If you've been reading all the recent news stories about every ISP and trade body in the known universe piling on P2P as though it were the spawn of Satan and you've been asking yourself “just what possible legitimate use for BitTorrent is there anyway?
”, then LegalTorrents
may have the answer for you. Sort of, anyway.
The site originally hit the scene way back in 2003 to much general apathy, but has just re-launched itself with a cleaned-out cache of completely legitimate torrents. The only files available via the site are those that have been licensed for distribution – mostly under some variant of the Creative Commons license.
The rebuild of the site is currently in beta
, but already it looks like pretty much every BitTorrent search engine out there. The exception is in the content: you'll find no episodes of Lost
on here, just the South-African open source advocacy show Go_Open
; no Prince or Timbaland either, but a copy of the Creative Commons CD released by Wired Magazine.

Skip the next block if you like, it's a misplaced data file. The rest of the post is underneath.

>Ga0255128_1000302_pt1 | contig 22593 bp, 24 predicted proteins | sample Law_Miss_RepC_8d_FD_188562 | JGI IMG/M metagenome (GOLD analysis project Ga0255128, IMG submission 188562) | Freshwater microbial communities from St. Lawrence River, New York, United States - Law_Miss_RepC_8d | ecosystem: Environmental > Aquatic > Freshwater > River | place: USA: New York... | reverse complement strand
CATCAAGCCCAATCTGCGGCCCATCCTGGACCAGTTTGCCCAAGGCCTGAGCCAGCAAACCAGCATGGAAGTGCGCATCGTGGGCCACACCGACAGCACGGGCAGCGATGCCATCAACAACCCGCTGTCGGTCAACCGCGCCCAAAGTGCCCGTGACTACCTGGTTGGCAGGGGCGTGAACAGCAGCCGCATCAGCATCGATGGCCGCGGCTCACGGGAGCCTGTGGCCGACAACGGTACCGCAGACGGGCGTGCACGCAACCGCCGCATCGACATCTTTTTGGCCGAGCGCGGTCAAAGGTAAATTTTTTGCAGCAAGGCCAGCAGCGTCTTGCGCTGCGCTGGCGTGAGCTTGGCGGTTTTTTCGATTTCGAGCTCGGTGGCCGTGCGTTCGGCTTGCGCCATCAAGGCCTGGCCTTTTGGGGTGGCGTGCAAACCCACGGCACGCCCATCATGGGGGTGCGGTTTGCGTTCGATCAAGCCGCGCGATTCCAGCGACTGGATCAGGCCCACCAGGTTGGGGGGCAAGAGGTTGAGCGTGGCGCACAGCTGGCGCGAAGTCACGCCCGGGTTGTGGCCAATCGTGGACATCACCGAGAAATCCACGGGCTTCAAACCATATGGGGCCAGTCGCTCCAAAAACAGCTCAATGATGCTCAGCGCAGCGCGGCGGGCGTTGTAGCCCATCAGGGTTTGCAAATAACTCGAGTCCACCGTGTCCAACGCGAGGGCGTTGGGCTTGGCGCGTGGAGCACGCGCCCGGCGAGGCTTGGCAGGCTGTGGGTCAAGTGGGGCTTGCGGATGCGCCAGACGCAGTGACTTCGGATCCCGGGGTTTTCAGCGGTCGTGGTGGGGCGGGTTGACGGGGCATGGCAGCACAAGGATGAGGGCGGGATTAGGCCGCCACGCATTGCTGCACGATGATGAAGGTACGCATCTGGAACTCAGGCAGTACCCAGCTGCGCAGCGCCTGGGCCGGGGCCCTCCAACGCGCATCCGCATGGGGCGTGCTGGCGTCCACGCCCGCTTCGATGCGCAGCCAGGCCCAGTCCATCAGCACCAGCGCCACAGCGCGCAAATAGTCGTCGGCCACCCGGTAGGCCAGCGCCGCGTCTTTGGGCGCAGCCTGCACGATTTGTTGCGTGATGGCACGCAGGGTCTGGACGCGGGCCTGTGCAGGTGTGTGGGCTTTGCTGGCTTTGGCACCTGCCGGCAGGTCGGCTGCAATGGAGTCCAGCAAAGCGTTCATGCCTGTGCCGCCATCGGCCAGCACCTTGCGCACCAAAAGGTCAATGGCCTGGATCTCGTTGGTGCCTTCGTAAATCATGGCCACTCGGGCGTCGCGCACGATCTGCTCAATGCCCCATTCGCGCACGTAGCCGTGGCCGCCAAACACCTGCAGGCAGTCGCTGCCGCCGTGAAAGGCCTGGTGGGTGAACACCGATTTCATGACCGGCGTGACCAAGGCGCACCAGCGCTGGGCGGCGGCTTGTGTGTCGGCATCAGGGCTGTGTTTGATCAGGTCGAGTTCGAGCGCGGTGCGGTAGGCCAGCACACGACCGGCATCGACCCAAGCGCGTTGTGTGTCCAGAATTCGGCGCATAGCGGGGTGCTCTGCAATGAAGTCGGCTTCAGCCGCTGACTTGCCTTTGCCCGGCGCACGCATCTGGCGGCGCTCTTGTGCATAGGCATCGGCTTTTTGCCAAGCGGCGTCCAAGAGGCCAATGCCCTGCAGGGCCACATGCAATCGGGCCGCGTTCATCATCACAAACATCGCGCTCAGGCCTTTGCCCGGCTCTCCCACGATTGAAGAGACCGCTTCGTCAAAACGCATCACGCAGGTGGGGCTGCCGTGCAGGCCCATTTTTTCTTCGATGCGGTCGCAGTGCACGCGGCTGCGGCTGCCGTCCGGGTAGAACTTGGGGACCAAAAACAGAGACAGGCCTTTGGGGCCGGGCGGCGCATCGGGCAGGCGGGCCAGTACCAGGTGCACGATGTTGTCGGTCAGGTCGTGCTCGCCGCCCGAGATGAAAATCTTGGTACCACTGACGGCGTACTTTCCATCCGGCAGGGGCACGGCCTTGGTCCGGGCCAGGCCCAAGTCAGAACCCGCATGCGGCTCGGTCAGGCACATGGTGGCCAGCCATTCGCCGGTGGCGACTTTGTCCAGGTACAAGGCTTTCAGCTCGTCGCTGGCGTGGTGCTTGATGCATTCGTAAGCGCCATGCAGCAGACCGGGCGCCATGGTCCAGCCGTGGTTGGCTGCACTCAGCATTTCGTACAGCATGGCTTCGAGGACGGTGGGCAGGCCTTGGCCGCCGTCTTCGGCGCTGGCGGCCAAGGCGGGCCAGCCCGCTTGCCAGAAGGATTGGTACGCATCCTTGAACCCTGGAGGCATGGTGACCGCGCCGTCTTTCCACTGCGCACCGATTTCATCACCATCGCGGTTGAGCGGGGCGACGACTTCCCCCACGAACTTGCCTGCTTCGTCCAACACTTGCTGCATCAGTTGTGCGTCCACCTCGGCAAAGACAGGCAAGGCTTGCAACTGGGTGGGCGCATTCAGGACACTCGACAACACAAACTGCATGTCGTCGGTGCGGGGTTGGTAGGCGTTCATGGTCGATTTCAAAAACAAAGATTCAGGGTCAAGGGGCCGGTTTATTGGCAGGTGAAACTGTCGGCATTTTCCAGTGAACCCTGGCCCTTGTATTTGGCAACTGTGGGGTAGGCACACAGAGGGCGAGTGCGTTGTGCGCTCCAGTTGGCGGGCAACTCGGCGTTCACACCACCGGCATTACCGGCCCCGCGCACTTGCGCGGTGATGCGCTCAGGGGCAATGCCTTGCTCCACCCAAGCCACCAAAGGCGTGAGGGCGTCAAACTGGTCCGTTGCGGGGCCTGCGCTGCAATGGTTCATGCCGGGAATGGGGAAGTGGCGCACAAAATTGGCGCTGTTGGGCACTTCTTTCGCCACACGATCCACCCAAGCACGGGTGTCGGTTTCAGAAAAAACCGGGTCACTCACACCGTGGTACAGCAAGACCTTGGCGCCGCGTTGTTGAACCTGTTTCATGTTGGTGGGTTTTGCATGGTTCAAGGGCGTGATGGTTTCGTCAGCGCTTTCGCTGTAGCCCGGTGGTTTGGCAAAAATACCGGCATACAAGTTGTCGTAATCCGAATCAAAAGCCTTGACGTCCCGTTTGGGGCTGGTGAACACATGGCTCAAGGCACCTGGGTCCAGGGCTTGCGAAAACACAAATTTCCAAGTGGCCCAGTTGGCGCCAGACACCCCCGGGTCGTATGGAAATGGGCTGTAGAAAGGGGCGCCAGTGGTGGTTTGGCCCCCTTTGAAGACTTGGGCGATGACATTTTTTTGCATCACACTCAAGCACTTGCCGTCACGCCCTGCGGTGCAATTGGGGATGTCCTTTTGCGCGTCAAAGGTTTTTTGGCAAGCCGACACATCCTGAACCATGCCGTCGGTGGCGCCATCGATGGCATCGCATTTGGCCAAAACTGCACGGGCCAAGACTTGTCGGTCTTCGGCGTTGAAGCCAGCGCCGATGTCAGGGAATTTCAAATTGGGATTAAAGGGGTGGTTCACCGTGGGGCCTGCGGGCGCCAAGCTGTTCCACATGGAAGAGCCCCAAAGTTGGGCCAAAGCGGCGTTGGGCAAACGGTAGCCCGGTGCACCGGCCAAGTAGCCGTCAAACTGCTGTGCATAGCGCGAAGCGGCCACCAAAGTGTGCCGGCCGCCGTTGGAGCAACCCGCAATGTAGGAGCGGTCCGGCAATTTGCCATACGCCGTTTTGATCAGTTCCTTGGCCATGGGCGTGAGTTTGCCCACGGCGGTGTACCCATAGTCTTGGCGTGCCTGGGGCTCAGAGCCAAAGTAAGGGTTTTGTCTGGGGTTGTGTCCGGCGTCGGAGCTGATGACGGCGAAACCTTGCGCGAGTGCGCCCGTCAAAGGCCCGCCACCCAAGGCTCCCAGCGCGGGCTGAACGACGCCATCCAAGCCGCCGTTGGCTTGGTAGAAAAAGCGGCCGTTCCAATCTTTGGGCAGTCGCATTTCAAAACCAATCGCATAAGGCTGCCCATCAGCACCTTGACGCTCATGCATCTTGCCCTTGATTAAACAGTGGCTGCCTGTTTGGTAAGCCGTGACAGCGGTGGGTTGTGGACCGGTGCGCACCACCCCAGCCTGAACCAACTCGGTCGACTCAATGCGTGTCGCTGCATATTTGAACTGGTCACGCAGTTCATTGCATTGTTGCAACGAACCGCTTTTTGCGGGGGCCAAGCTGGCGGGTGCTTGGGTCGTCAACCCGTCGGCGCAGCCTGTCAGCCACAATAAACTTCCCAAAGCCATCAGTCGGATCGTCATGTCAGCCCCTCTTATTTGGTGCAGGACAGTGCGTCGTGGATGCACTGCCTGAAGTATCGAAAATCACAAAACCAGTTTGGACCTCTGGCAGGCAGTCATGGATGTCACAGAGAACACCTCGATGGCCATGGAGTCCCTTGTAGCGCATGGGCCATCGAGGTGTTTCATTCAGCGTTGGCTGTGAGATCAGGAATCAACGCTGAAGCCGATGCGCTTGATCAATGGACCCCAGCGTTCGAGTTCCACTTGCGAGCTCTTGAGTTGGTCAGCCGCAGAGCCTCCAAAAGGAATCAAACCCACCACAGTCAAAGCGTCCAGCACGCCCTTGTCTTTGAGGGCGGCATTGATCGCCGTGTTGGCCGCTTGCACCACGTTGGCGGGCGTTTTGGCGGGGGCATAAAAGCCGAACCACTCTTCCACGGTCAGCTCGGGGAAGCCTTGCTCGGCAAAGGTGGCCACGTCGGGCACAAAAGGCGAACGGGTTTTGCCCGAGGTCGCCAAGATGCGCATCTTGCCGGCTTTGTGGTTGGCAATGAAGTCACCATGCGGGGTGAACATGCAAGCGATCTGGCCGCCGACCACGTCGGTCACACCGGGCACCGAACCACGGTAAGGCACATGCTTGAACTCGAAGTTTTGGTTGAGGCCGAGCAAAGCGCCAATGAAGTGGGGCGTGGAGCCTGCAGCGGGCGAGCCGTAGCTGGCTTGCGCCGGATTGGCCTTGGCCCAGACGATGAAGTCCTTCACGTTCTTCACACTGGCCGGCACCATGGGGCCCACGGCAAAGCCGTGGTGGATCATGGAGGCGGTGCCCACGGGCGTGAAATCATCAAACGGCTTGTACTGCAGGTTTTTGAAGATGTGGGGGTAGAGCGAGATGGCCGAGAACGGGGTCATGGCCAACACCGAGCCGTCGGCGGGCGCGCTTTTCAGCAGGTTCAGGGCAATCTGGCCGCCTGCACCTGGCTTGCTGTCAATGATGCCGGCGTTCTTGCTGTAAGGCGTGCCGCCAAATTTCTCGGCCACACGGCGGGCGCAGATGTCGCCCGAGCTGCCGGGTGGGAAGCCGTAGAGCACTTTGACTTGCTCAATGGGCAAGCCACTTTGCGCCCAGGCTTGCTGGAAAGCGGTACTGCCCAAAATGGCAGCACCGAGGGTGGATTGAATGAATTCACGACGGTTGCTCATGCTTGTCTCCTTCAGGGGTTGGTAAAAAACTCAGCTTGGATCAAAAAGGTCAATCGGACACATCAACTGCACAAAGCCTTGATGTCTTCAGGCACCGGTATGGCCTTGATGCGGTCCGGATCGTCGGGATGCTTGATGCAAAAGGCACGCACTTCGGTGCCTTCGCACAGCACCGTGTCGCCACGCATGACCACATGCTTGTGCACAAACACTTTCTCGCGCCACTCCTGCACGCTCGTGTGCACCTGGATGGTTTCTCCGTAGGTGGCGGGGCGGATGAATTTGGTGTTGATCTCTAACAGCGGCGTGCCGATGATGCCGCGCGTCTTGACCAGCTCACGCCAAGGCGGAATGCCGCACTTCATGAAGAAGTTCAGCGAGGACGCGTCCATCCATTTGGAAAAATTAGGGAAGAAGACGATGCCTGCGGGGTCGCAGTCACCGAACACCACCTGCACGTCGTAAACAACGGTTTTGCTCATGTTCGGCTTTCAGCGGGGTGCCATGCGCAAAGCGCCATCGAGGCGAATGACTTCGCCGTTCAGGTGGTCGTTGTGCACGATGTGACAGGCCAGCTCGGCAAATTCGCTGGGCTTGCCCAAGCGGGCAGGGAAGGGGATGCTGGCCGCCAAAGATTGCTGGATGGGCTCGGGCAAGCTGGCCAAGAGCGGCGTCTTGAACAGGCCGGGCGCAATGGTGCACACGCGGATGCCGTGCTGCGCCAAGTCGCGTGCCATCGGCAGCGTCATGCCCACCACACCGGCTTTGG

The content is pretty sparse at the moment at just 44 files, including a whopping three PC games, nine songs, and nine films. Equally, things you would expect to find redistributed by a legal BitTorrent site such as Linux distributions and binary builds of popular freeware are notably absent, but the site makes it clear that it's looking to host Creative Commons materials rather than end up yet another software mirror.
An interesting feature is the ability to pledge donations to a particular torrent: the idea is, if you like a file you can send the original creator and license holder some dosh. It's a good idea, although the site does skim fifteen percent of your donations for running costs.
The major drawback with the beta build of the site isn't the downloading of the files – the .torrent files work perfectly, and considering the small number of seeds some of the packages have the speeds are great – but in finding them. It would appear that the team forgot the search
aspect of a BitTorrent search engine
when building the site. This isn't so much of a problem with just forty-some files to choose from, but the site is going to get unmanageable pretty darn quickly unless the team add the feature in sharpish.
The beta version of the site allows files to be downloaded without membership, but if you want to create your own torrents of freely licensed material you'll have to sign up
Do you applaud with LegalTorrents is trying to do, or is it just another download mirror in a world overflowing with ways to snag open-source goodies? Share your thoughts over in the forums